The risks to college students who drink at heavy or problematic levels are well-known (e.g., unintentional injuries, academic problems; Hingson, Zha, & Weitzman, 2009). To combat these problems, college administrators and health prevention specialists have implemented strategies that target both individuals and their environment to reduce high-risk drinking. This week’s DRAM reviews a study that assessed the current status of systems to prevent alcohol abuse at U.S. colleges (Toomey et al., 2013).Methods
- The researchers identified 1,572 accredited 4-year residential colleges and stratified the list according to college size (small: <2,500 students or large: >2,500 students) and funding source (public vs. private). Then, they randomly selected schools from within each stratum. The final selection was weighted to include schools in proportion to overall student enrollment: 100 small private, 100 small public, 101 large private, and 268 large public colleges.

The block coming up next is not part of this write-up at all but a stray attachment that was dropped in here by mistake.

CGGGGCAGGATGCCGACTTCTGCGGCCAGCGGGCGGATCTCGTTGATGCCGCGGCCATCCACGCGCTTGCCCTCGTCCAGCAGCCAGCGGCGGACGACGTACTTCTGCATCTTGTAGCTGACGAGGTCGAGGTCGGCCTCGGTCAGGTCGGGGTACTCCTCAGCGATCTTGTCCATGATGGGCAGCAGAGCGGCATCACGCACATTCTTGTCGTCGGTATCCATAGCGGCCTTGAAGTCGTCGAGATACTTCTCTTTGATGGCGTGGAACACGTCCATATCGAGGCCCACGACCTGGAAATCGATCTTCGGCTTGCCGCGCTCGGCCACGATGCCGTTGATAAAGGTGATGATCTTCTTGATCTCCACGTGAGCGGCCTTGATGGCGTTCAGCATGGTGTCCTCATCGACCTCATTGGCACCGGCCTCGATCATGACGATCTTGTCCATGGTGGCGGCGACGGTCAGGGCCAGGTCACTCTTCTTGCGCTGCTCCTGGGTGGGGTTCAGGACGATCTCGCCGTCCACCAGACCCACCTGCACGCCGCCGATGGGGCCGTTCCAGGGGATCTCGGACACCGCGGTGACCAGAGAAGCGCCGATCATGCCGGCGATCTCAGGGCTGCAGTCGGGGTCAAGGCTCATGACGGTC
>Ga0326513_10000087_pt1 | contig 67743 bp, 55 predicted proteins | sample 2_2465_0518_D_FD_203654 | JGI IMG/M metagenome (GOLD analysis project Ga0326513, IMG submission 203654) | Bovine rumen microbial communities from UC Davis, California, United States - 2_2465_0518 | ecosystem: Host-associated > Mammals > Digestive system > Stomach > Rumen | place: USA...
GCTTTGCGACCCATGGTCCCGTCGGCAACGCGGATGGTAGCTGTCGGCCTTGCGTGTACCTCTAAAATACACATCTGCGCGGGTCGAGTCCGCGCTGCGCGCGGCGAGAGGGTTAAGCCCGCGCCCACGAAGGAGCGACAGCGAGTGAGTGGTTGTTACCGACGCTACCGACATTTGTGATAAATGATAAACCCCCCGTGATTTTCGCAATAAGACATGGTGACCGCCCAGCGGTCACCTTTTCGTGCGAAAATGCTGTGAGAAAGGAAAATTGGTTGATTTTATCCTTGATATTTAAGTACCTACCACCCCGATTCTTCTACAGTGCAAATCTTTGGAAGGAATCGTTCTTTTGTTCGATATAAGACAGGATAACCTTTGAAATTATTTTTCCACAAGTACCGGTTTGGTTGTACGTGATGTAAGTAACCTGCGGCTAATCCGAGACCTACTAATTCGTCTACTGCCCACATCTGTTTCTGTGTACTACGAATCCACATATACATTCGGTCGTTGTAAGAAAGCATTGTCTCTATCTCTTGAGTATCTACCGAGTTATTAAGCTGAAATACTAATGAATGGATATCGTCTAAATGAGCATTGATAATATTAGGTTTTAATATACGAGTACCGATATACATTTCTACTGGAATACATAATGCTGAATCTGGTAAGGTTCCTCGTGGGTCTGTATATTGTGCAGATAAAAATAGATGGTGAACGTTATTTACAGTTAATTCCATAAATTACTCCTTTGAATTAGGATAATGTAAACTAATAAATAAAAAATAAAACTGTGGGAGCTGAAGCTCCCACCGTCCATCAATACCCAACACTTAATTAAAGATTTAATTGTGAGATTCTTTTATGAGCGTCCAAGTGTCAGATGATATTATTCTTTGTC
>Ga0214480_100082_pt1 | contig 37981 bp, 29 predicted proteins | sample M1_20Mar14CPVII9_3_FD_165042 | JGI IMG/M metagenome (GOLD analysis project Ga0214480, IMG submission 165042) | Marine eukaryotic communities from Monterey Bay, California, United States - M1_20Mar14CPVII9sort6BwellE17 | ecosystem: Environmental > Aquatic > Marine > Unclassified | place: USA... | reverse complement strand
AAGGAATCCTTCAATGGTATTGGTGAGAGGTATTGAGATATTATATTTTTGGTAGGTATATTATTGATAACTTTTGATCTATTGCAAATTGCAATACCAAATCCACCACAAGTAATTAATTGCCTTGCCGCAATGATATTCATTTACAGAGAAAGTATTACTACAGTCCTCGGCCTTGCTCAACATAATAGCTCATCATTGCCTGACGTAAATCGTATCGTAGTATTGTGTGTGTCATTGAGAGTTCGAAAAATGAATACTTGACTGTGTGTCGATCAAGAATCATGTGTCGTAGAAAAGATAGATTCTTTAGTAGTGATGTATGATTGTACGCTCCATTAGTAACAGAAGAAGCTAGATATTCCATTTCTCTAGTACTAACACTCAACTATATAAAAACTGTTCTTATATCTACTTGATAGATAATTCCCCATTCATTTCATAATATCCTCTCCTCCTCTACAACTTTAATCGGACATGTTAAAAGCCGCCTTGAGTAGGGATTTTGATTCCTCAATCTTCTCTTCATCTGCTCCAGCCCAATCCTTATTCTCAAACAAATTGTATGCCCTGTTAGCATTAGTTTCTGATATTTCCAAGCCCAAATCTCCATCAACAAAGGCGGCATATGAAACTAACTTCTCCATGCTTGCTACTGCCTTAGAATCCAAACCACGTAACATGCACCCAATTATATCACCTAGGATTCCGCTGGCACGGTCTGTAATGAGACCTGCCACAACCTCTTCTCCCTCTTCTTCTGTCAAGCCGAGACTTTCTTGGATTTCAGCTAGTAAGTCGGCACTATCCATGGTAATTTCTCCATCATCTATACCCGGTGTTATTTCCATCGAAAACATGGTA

- Researchers looked to previous research (Nelson, Toomey, Lenk, Erickson, & Winters, 2010) and recommendations from government agencies (e.g., National Institute on Alcohol Abuse and Alcoholism, 2007) to identify variables along which to categorize colleges. They tailored surveys such that different campus officials described variables with which they were most familiar.
- Administrators described general alcohol policies (e.g., whether there was a prohibition on alcohol advertising, whether there was an alcohol-free residence option) and education (e.g., whether the college required alcohol education).
- Campus enforcement officials described alcohol enforcement practices (e.g., whether they proactively enforce alcohol policies).
- Healthcare officials described alcohol-related screening efforts (e.g., screening for alcohol misuse during routine health visits) and intervention (i.e. use of 1 or more recommended intervention strategies, presence of 1 or more full-time intervention staff) / and treatment approaches.